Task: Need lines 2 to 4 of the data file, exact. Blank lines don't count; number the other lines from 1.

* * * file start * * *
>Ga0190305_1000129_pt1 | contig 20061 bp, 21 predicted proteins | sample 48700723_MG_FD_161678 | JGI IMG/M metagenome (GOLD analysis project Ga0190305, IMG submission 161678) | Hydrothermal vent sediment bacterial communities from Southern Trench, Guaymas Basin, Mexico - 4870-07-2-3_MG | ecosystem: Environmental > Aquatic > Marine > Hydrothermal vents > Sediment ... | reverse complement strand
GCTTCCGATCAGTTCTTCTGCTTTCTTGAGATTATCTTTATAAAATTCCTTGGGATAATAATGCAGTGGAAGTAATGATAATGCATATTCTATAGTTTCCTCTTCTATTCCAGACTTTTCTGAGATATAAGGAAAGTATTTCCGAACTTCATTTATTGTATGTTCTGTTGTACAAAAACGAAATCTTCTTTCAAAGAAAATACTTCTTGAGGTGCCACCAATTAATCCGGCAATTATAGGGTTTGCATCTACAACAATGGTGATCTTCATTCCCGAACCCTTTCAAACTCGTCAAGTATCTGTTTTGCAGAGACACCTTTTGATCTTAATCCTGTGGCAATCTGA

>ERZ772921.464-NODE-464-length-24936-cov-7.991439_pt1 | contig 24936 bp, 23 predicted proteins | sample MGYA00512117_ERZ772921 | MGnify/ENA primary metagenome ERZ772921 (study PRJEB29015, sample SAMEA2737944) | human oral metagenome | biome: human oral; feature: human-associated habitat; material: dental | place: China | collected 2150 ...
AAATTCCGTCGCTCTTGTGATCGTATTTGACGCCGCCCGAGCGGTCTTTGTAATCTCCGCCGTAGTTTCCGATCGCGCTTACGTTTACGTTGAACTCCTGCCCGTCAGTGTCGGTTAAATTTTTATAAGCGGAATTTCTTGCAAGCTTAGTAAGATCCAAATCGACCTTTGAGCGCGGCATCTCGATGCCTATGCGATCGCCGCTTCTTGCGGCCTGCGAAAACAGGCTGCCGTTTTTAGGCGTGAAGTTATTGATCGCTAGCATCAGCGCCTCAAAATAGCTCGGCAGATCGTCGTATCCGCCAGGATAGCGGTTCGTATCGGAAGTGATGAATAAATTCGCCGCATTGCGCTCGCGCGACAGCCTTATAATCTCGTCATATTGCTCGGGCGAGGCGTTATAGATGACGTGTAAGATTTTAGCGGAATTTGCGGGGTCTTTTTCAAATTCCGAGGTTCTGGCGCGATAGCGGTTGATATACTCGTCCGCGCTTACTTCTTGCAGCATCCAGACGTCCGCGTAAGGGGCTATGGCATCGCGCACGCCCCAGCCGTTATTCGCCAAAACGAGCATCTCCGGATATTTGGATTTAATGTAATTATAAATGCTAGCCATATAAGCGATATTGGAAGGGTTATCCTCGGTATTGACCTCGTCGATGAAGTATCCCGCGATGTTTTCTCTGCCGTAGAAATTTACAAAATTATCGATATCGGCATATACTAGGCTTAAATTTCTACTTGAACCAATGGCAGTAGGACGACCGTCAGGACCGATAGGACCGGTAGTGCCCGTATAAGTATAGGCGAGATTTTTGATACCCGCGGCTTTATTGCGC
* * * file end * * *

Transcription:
GCTTCCGATCAGTTCTTCTGCTTTCTTGAGATTATCTTTATAAAATTCCTTGGGATAATAATGCAGTGGAAGTAATGATAATGCATATTCTATAGTTTCCTCTTCTATTCCAGACTTTTCTGAGATATAAGGAAAGTATTTCCGAACTTCATTTATTGTATGTTCTGTTGTACAAAAACGAAATCTTCTTTCAAAGAAAATACTTCTTGAGGTGCCACCAATTAATCCGGCAATTATAGGGTTTGCATCTACAACAATGGTGATCTTCATTCCCGAACCCTTTCAAACTCGTCAAGTATCTGTTTTGCAGAGACACCTTTTGATCTTAATCCTGTGGCAATCTGA

>ERZ772921.464-NODE-464-length-24936-cov-7.991439_pt1 | contig 24936 bp, 23 predicted proteins | sample MGYA00512117_ERZ772921 | MGnify/ENA primary metagenome ERZ772921 (study PRJEB29015, sample SAMEA2737944) | human oral metagenome | biome: human oral; feature: human-associated habitat; material: dental | place: China | collected 2150 ...
AAATTCCGTCGCTCTTGTGATCGTATTTGACGCCGCCCGAGCGGTCTTTGTAATCTCCGCCGTAGTTTCCGATCGCGCTTACGTTTACGTTGAACTCCTGCCCGTCAGTGTCGGTTAAATTTTTATAAGCGGAATTTCTTGCAAGCTTAGTAAGATCCAAATCGACCTTTGAGCGCGGCATCTCGATGCCTATGCGATCGCCGCTTCTTGCGGCCTGCGAAAACAGGCTGCCGTTTTTAGGCGTGAAGTTATTGATCGCTAGCATCAGCGCCTCAAAATAGCTCGGCAGATCGTCGTATCCGCCAGGATAGCGGTTCGTATCGGAAGTGATGAATAAATTCGCCGCATTGCGCTCGCGCGACAGCCTTATAATCTCGTCATATTGCTCGGGCGAGGCGTTATAGATGACGTGTAAGATTTTAGCGGAATTTGCGGGGTCTTTTTCAAATTCCGAGGTTCTGGCGCGATAGCGGTTGATATACTCGTCCGCGCTTACTTCTTGCAGCATCCAGACGTCCGCGTAAGGGGCTATGGCATCGCGCACGCCCCAGCCGTTATTCGCCAAAACGAGCATCTCCGGATATTTGGATTTAATGTAATTATAAATGCTAGCCATATAAGCGATATTGGAAGGGTTATCCTCGGTATTGACCTCGTCGATGAAGTATCCCGCGATGTTTTCTCTGCCGTAGAAATTTACAAAATTATCGATATCGGCATATACTAGGCTTAAATTTCTACTTGAACCAATGGCAGTAGGACGACCGTCAGGACCGATAGGACCGGTAGTGCCCGTATAAGTATAGGCGAGATTTTTGATACCCGCGGCTTTATTGCGC